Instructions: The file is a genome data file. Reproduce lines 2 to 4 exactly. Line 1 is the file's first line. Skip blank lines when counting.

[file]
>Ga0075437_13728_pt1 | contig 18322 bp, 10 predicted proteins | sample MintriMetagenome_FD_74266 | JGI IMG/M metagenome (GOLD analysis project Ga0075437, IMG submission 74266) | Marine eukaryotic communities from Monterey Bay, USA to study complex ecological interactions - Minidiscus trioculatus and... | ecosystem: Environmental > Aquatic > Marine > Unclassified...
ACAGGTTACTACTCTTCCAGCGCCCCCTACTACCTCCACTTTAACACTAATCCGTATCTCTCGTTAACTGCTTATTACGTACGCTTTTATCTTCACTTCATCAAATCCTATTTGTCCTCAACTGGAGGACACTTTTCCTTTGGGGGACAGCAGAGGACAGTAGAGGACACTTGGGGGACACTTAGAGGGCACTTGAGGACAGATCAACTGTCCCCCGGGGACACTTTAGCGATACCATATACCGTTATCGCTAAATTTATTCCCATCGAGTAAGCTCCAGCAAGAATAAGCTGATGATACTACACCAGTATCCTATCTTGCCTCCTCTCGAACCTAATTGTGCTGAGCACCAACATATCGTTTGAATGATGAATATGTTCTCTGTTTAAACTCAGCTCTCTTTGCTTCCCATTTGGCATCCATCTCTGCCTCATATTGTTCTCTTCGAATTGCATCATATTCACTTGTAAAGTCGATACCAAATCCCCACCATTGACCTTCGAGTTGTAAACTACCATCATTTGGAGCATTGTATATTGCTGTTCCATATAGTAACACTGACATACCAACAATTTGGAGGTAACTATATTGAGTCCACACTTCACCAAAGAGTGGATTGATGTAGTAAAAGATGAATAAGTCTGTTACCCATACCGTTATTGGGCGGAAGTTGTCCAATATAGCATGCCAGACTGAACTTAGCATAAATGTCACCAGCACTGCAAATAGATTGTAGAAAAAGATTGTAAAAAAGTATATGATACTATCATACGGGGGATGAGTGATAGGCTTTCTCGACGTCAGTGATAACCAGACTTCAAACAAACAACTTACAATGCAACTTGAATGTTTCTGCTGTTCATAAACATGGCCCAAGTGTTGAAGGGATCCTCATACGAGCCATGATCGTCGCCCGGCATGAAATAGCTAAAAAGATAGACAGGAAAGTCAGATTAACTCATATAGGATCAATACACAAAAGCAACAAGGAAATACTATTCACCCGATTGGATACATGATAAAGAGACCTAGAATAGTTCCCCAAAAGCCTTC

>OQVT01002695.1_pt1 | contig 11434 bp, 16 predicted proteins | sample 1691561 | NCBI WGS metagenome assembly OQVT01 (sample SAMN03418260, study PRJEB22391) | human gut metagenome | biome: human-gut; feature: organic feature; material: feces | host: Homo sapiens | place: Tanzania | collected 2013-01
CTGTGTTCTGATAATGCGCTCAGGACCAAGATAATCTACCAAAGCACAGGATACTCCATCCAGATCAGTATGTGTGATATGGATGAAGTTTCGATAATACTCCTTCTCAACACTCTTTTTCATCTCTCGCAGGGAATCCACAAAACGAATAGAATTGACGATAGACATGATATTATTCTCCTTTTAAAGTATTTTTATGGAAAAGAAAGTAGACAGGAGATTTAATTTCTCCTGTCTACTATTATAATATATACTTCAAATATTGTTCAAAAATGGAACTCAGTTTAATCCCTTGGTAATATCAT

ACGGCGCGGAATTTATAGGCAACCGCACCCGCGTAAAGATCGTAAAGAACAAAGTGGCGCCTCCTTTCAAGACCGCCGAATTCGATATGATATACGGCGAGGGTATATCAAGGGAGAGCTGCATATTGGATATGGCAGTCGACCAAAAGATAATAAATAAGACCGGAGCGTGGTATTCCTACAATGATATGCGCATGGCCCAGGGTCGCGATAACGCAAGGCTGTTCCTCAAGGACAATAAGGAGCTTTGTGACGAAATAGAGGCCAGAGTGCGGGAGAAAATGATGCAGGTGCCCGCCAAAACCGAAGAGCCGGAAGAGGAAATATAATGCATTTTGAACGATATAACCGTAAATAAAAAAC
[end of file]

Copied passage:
ACAGGTTACTACTCTTCCAGCGCCCCCTACTACCTCCACTTTAACACTAATCCGTATCTCTCGTTAACTGCTTATTACGTACGCTTTTATCTTCACTTCATCAAATCCTATTTGTCCTCAACTGGAGGACACTTTTCCTTTGGGGGACAGCAGAGGACAGTAGAGGACACTTGGGGGACACTTAGAGGGCACTTGAGGACAGATCAACTGTCCCCCGGGGACACTTTAGCGATACCATATACCGTTATCGCTAAATTTATTCCCATCGAGTAAGCTCCAGCAAGAATAAGCTGATGATACTACACCAGTATCCTATCTTGCCTCCTCTCGAACCTAATTGTGCTGAGCACCAACATATCGTTTGAATGATGAATATGTTCTCTGTTTAAACTCAGCTCTCTTTGCTTCCCATTTGGCATCCATCTCTGCCTCATATTGTTCTCTTCGAATTGCATCATATTCACTTGTAAAGTCGATACCAAATCCCCACCATTGACCTTCGAGTTGTAAACTACCATCATTTGGAGCATTGTATATTGCTGTTCCATATAGTAACACTGACATACCAACAATTTGGAGGTAACTATATTGAGTCCACACTTCACCAAAGAGTGGATTGATGTAGTAAAAGATGAATAAGTCTGTTACCCATACCGTTATTGGGCGGAAGTTGTCCAATATAGCATGCCAGACTGAACTTAGCATAAATGTCACCAGCACTGCAAATAGATTGTAGAAAAAGATTGTAAAAAAGTATATGATACTATCATACGGGGGATGAGTGATAGGCTTTCTCGACGTCAGTGATAACCAGACTTCAAACAAACAACTTACAATGCAACTTGAATGTTTCTGCTGTTCATAAACATGGCCCAAGTGTTGAAGGGATCCTCATACGAGCCATGATCGTCGCCCGGCATGAAATAGCTAAAAAGATAGACAGGAAAGTCAGATTAACTCATATAGGATCAATACACAAAAGCAACAAGGAAATACTATTCACCCGATTGGATACATGATAAAGAGACCTAGAATAGTTCCCCAAAAGCCTTC

>OQVT01002695.1_pt1 | contig 11434 bp, 16 predicted proteins | sample 1691561 | NCBI WGS metagenome assembly OQVT01 (sample SAMN03418260, study PRJEB22391) | human gut metagenome | biome: human-gut; feature: organic feature; material: feces | host: Homo sapiens | place: Tanzania | collected 2013-01
CTGTGTTCTGATAATGCGCTCAGGACCAAGATAATCTACCAAAGCACAGGATACTCCATCCAGATCAGTATGTGTGATATGGATGAAGTTTCGATAATACTCCTTCTCAACACTCTTTTTCATCTCTCGCAGGGAATCCACAAAACGAATAGAATTGACGATAGACATGATATTATTCTCCTTTTAAAGTATTTTTATGGAAAAGAAAGTAGACAGGAGATTTAATTTCTCCTGTCTACTATTATAATATATACTTCAAATATTGTTCAAAAATGGAACTCAGTTTAATCCCTTGGTAATATCAT